Robert Shelton laments the missed opportunities the government has had to inform the public about energy policies, and he wants to help demystify the interplay of energy, economics, and government. Educating students and the general public about energy policies and their economic effects is Shelton’s goal as the director of the Energy and Environmental Policy Program. An economist by training, Shelton earned a bachelor’s degree at Texas Christian University, a master’s degree at the University of California, Berkeley, and a doctoral degree at Southern Illinois University. He previously served as the director of the Energy Division at Oak Ridge National Laboratory and as the executive director of the Joint Institute for Energy and the Environment at UT Knoxville. As the director of the Energy and Environmental Policy Program, Shelton works to continue Senator Baker’s legacy of work on environmental and energy issues. The program emphasizes both multidisciplinary approaches to policy formation and the establishment of multiple institutional partnerships with private, nonprofit, and governmental entities. The Baker Center coordinates seminars, lectures, workshops, and conferences on energy and environmental topics, with a particular focus on the center’s main policy initiatives. Areas of focus include scientific research and development, energy consumption and production, climate change,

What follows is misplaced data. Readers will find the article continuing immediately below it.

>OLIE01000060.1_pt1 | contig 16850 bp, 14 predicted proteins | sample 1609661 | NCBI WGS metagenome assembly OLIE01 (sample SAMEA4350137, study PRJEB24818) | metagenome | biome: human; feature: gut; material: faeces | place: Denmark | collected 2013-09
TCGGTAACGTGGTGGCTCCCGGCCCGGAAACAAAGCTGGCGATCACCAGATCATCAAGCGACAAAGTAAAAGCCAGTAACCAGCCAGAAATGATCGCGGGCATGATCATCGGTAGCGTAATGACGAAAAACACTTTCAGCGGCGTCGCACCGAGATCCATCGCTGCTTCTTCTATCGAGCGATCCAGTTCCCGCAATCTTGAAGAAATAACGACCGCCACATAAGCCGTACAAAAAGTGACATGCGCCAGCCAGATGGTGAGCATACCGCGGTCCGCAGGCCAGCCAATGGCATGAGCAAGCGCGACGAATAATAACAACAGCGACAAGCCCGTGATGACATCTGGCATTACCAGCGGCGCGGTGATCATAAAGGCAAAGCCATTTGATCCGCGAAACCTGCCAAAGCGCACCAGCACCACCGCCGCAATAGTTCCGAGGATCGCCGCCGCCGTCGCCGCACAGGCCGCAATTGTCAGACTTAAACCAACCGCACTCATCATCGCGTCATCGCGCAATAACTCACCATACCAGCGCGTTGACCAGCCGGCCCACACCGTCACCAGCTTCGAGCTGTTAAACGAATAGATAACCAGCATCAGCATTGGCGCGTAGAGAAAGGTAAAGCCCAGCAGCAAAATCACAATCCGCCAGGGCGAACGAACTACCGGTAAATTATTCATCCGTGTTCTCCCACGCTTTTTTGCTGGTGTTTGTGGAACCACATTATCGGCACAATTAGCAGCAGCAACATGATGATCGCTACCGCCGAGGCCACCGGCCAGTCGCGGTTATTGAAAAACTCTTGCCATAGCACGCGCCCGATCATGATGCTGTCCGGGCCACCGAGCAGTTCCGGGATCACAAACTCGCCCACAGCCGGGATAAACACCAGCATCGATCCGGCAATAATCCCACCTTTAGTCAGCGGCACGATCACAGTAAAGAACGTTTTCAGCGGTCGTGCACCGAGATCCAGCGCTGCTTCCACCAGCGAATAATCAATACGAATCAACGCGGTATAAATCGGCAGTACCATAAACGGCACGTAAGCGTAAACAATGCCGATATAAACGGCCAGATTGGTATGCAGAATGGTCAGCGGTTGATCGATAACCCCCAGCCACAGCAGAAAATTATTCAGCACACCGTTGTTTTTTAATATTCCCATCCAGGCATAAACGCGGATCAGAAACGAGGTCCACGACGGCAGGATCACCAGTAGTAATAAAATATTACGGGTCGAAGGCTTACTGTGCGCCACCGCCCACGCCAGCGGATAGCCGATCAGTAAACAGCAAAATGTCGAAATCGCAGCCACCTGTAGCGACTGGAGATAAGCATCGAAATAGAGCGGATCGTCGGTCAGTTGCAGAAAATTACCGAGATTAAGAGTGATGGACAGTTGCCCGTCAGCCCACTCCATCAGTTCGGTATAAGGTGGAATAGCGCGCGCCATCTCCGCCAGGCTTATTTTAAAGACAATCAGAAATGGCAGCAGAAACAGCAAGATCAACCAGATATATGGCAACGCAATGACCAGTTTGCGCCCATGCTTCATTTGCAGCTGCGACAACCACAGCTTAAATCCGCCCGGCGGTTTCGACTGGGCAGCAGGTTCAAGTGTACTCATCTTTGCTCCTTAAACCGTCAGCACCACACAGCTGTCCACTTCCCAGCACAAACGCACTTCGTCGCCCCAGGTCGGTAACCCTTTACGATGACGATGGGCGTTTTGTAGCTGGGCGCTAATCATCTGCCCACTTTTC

nuclear energy and nuclear waste, energy conservation, transportation, and renewable energy. In addition to studying the immediate effects of certain policies, the program looks at the long-term impact such policies have on the economy and future generations. For example, the calculation of an intergenerational discount rate “involves both economic and ethical considerations,” Shelton says. “Should a person five generations from now be given the same weight as a person alive today? Philosophers and economists sometimes arrive at different conclusions.” Working in the area of energy policy requires an objective view of the benefits and potential consequences that policies may have on everything from the country’s economy to the environment. “People need to understand that there are many forces at play,” he says. “You cannot just go out and protest an oil company for creating an environmental problem, as that likely will not resolve the underlying cause. In order to solve these problems, one has to have a certain detachment. To be an analyst requires detachment in order to create options, because often there is no one right answer.” Although there may be no easy answer, Shelton says the government must try harder to make people aware of the process of developing energy policy. If people are left uneducated, then implementing any policy will be difficult. “Public policy is about public understanding,” Shelton says. “An uninformed public can prevent a good policy in the same way that it can support a bad one that it does not understand.”